This case forms part of a long running trade mark dispute between Golden Balls Ltd (“GBL”) and Les Éditions P. Amaury (“Amaury”) and their respective trade marks: GOLDEN BALLS and BALLON D’OR.
Although Amaury was only partially successful, the case is significant in that it highlights the convergence between entertainment and broadcasting services but also the distinctions between the two (broadcaster vs. content creator), as well as use in respect of services more generally.
In 2017, GBL applied to revoke Amaury’s BALLON D’OR mark in classes 14 (precious metals, jewellery), 16 (paper goods, printed matter), 38 (telecommunications) and 41 (Education, training, entertainment, sporting and cultural activities) on the basis of non-use.
The mark was initially revoked in its entirety with the exception of ‘sporting activities, namely organisation of sports competitions and awarding of trophies’ in class 41. However, on appeal before the Board of Appeal, it was held that Amaury had shown use of ‘printed matter; books, magazines’ in class 16 but the remainder of the appeal in connection with the other goods and services was dismissed.
Amaury appealed this decision before the General Court (“GC”).
Amaury indicated that it should have been found to have used the BALLON D’OR mark on the broader class 38 and 41 terms:
Amaury failed to overturn the decision in respect of the class 38 services but was partially successful in respect of the class 41 services, regaining protection for some of its broader entertainment terms.
The GC referred to the NICE classification guidance and concluded that class 38 covers what are essentially telecommunication services. In order to prove genuine use, a mark must be used on a service that allows one person to communicate with another. Although Amaury claimed numerous documents showed use of the contested mark in connection with the broadcasting of its annual ‘Ballon d’Or’ event both on television and through the internet, the GC held that it was quite clear that the mark was not used in respect of broadcasting services, but on the content of the broadcast. The evidence did not show that Amaury enabled the broadcasting services but instead showed that these were provided by third parties.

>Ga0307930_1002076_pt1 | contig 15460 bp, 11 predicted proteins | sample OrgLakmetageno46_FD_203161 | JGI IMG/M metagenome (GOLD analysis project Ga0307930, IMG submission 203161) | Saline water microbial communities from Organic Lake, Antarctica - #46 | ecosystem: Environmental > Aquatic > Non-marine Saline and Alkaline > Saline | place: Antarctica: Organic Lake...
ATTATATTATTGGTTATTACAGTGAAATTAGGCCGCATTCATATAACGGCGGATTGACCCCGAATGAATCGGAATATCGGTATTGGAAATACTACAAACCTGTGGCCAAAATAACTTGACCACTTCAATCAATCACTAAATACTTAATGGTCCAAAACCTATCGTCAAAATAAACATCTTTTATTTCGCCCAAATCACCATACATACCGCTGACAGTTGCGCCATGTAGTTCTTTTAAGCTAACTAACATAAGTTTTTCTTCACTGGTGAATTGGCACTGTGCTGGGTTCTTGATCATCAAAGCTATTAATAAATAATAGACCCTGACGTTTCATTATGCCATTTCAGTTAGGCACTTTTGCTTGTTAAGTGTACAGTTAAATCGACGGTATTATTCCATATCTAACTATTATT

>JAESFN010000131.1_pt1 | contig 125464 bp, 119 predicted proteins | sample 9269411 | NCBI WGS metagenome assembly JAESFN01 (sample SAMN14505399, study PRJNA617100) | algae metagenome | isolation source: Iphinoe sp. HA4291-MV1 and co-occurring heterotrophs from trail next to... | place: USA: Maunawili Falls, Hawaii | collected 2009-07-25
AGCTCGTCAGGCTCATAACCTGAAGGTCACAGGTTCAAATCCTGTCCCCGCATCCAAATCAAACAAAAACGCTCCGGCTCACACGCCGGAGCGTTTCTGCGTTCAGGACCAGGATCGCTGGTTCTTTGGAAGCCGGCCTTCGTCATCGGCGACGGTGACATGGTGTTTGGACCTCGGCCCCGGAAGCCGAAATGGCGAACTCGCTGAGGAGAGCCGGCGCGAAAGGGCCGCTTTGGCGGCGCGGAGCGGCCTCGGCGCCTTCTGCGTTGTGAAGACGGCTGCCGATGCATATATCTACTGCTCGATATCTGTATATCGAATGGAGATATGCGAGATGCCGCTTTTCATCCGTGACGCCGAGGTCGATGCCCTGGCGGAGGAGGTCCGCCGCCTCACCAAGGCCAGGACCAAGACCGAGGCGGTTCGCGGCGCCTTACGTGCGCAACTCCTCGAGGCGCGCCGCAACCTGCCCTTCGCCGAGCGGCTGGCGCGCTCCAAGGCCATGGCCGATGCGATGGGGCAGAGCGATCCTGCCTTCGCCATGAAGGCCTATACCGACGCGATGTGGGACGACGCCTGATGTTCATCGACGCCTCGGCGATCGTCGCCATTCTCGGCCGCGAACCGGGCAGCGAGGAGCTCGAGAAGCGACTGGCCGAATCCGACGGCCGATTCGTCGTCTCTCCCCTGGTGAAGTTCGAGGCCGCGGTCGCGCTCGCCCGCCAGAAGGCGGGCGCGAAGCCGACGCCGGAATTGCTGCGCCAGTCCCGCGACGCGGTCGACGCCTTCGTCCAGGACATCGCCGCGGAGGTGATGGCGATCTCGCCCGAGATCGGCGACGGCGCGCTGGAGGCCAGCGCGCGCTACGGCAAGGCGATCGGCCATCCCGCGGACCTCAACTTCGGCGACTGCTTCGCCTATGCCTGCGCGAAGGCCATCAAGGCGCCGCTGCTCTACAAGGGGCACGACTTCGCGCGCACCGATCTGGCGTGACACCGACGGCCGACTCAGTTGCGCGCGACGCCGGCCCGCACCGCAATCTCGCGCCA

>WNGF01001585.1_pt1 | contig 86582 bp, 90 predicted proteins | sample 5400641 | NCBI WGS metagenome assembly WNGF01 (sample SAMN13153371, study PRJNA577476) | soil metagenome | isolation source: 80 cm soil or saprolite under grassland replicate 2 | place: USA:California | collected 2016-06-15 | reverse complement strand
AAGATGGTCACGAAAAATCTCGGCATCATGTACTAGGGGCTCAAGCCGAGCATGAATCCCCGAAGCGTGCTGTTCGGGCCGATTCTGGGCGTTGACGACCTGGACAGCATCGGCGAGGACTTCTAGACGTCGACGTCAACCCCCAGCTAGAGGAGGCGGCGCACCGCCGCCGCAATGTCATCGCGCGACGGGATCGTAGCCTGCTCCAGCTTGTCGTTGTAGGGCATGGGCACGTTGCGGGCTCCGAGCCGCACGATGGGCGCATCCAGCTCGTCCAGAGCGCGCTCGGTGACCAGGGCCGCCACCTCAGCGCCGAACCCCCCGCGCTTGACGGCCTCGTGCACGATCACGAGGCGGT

For the class 41 claim, the GC found that Amaury’s evidence showing use in relation to organising an annual event to reward the best professional footballer of the season with a view to it being broadcast on television and on the Internet did constitute use in respect of entertainment. It was quite clear that the main objective of organising an award ceremony like this was for entertainment purposes and just because the competition concerned the field of sport, the aim can still be for entertainment.
As such, the GC held that Amaury could keep the terms ‘entertainment’, ‘television entertainment’ and ‘organisation of competitions (entertainment)’. Nonetheless, the GC held that it was clear that Amaury were not offering production or publishing services to third parties so there was no use for the remainder of the class 41 terms.
It is clear from this case that for there to be genuine use, services must be offered on the market and as such, brand owners need to be aware of and appreciate the scope of their current and future use. Whilst broad filings will continue to be of benefit, a brand owner will need to accept that they may not be able to support use for every single term covered.
Further, given the convergence between entertainment and broadcasting and the Internet-related evolution of these types of services (streaming), it was interesting to note that the GC held that a trade mark used as a domain name to provide access to television content on the Internet could constitute a broadcasting service. Whilst broadcasting appears to remain in the realm of traditional broadcasters such as Channel4 and the BBC, sports entities who wish to cover broadcasting could consider following the Premier League’s example of using premierleague.com to show match highlights.